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Promoting Potatoes

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potatoes

Cool Stuff About Potatoes!

Did you know that human use of potatoes dates back at least 7,000 years to the Andes Mountains in South America? Even though the Incas worshipped potatoes and even buried potatoes with their dead, the Irish are probably best known for their love of potatoes and the blight that destroyed their potato crop. In 1845 and 1846 more than one million people died from the famine caused by potato blight, and another million left Ireland to find food.

A potato plant is a vine that grows above ground with tubers that grow from the roots underground. We eat the tubers. There are over 5,000 varieties of potatoes in the world. In the United States, one of the most common varieties is the red potato. Did you know that Minnesota ranks 6th in the nation in potato production? Red potatoes grown in the Red River Valley of Minnesota and North Dakota have a deeper red color and more robust flavor than potatoes grown anywhere else. This is because these potatoes are non-irrigated and grown in heavy black soil unique to the Red River Valley of the North. More than 146,000 acres of potatoes are planted here each year. The average yield per acre is 260 hundredweight - that's 260 one-hundred-pound bags! There is a Potato Days Festival in Barnesville, Minnesota each year that has been rated one of the best festivals in the country by US News and World Report (among other things, people wrestle in a mashed potato pit).

Potatoes were once so valued for their vitamin C content that miners traded gold for potatoes. In fact, there is even a potato called Yukon Gold! A single medium-sized potato contains about half the daily requirement of vitamin C and provides complex carbohydrates needed to fuel our brains and bodies. You can pick some up with your family at the local farmers' market or FARM NAME. Try potatoes using the recipe in this month’s newsletter. Today at lunch, you will have the opportunity to sample potatoes in FOOD ITEM from FARM NAME/CITY, and because they are considered a powerhouse of nutrients, you will feel energized throughout the day!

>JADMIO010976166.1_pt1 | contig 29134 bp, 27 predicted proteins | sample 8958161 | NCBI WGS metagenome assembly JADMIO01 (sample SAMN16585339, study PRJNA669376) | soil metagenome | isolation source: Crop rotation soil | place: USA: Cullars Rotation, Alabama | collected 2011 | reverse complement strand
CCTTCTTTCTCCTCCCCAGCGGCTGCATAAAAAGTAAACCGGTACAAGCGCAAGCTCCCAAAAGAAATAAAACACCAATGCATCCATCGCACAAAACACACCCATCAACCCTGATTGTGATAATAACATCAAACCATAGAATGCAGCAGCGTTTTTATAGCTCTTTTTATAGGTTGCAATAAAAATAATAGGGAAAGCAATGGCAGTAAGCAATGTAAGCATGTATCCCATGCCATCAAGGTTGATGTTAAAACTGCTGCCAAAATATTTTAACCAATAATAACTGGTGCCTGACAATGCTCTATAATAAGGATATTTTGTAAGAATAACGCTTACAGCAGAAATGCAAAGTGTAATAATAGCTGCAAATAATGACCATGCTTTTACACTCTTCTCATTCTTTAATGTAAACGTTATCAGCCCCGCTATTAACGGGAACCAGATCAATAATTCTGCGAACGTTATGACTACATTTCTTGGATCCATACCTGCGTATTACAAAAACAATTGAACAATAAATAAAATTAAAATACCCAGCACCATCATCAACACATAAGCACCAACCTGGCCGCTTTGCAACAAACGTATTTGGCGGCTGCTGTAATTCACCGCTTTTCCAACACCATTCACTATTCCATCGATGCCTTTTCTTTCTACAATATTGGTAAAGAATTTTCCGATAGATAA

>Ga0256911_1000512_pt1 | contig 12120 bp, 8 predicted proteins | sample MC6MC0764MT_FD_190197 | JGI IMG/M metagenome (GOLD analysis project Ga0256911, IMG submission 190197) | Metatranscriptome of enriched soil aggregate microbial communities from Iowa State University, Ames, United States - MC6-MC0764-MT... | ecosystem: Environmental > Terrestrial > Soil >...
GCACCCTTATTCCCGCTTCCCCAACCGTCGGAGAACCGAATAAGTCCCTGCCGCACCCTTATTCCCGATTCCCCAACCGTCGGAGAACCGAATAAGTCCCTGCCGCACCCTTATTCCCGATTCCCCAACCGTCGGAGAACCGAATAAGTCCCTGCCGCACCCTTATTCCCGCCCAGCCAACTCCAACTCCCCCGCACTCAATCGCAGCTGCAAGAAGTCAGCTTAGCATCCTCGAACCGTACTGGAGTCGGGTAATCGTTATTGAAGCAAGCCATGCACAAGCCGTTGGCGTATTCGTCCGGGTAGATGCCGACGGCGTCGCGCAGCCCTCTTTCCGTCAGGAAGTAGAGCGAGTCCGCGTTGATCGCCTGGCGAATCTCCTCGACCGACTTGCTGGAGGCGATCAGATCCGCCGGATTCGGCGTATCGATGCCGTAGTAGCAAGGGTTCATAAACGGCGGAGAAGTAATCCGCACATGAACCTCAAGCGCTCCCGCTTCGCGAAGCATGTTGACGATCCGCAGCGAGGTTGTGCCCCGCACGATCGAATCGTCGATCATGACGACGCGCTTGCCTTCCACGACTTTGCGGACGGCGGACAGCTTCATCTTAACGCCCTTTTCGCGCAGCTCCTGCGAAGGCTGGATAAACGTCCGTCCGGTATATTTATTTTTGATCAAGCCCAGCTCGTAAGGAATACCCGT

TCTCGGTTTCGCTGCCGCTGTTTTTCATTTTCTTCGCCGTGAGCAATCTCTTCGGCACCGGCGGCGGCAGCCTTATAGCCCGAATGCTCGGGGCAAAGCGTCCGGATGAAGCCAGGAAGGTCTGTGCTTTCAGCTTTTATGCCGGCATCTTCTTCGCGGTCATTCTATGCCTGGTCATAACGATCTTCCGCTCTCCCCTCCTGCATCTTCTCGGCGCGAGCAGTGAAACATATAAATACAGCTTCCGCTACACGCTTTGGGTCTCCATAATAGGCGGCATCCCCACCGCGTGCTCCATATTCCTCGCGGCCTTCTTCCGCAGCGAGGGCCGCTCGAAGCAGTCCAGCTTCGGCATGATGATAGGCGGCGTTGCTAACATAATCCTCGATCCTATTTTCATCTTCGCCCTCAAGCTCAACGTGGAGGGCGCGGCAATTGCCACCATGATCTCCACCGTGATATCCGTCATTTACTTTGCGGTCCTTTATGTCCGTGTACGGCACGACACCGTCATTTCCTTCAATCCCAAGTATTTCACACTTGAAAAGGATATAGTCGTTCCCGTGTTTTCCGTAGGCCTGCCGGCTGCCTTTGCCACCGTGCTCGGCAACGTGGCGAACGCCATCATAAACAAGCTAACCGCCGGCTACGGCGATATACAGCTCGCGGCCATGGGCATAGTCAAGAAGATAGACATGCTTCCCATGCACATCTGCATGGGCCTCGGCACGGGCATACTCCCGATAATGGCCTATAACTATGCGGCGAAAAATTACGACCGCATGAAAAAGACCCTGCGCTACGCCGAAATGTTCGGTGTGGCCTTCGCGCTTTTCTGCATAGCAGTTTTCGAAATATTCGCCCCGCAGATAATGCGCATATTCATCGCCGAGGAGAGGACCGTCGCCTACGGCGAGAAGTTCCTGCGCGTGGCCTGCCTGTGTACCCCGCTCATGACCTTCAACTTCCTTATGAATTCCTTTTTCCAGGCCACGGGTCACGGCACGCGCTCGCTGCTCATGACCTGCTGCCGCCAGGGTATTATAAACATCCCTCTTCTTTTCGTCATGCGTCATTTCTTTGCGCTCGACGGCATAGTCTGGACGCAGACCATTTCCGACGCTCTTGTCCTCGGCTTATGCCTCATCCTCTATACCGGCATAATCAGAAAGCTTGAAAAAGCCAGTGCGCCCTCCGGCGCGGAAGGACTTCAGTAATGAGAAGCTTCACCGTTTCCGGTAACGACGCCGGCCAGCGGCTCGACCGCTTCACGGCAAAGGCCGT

potatoes

In [MONTH] your child tried [FOOD ITEM] with locally grown potatoes from [FARM NAME] in [CITY] . Prepare this delicious recipe with your family and ask your child(ren) if they can answer the following trivia questions.

  1. Human use of potatoes dates back over 7,000 years to the Andes Mountains in South America. The Incas worshipped the potato (and even buried potatoes with their dead), but what ethnic group or nationality is probably best known for their love of potatoes?
  2. How many varieties of potatoes are grown around the world? And what is the Minnesota Red River Valley most famous for?
  3. Miners once traded gold for potatoes. Why?

Trivia Answers

  1. The Irish, because of their dependence on this food crop. In 1845 and 1846, potato blight caused famine in Ireland. More than one million people died and another million left Ireland to find food.
  2. There are more than 5,000 varieties in the world. In the United States, one of the most common varieties is the red potato. Red potatoes grown in the Red River Valley of Minnesota and North Dakota have a deeper red color and more robust flavor than potatoes grown anywhere else.
  3. Potatoes were valued for their vitamin C content. A single medium-sized potato contains about half the daily requirement of vitamin C.

MS Word version of Newsletter

potatoes

History and Origin

  • The potato took a long journey to reach the United States. The Spaniards took potatoes from Mexico and Pero back to Spain in the 16th century; from there potatoes made their way to Italy and northern Europe, then to Bermuda and the Virginia colonies of North America.
  • Today potatoes are grown in all 50 states of the USA and in about 125 countries throughout the world.

Nutrition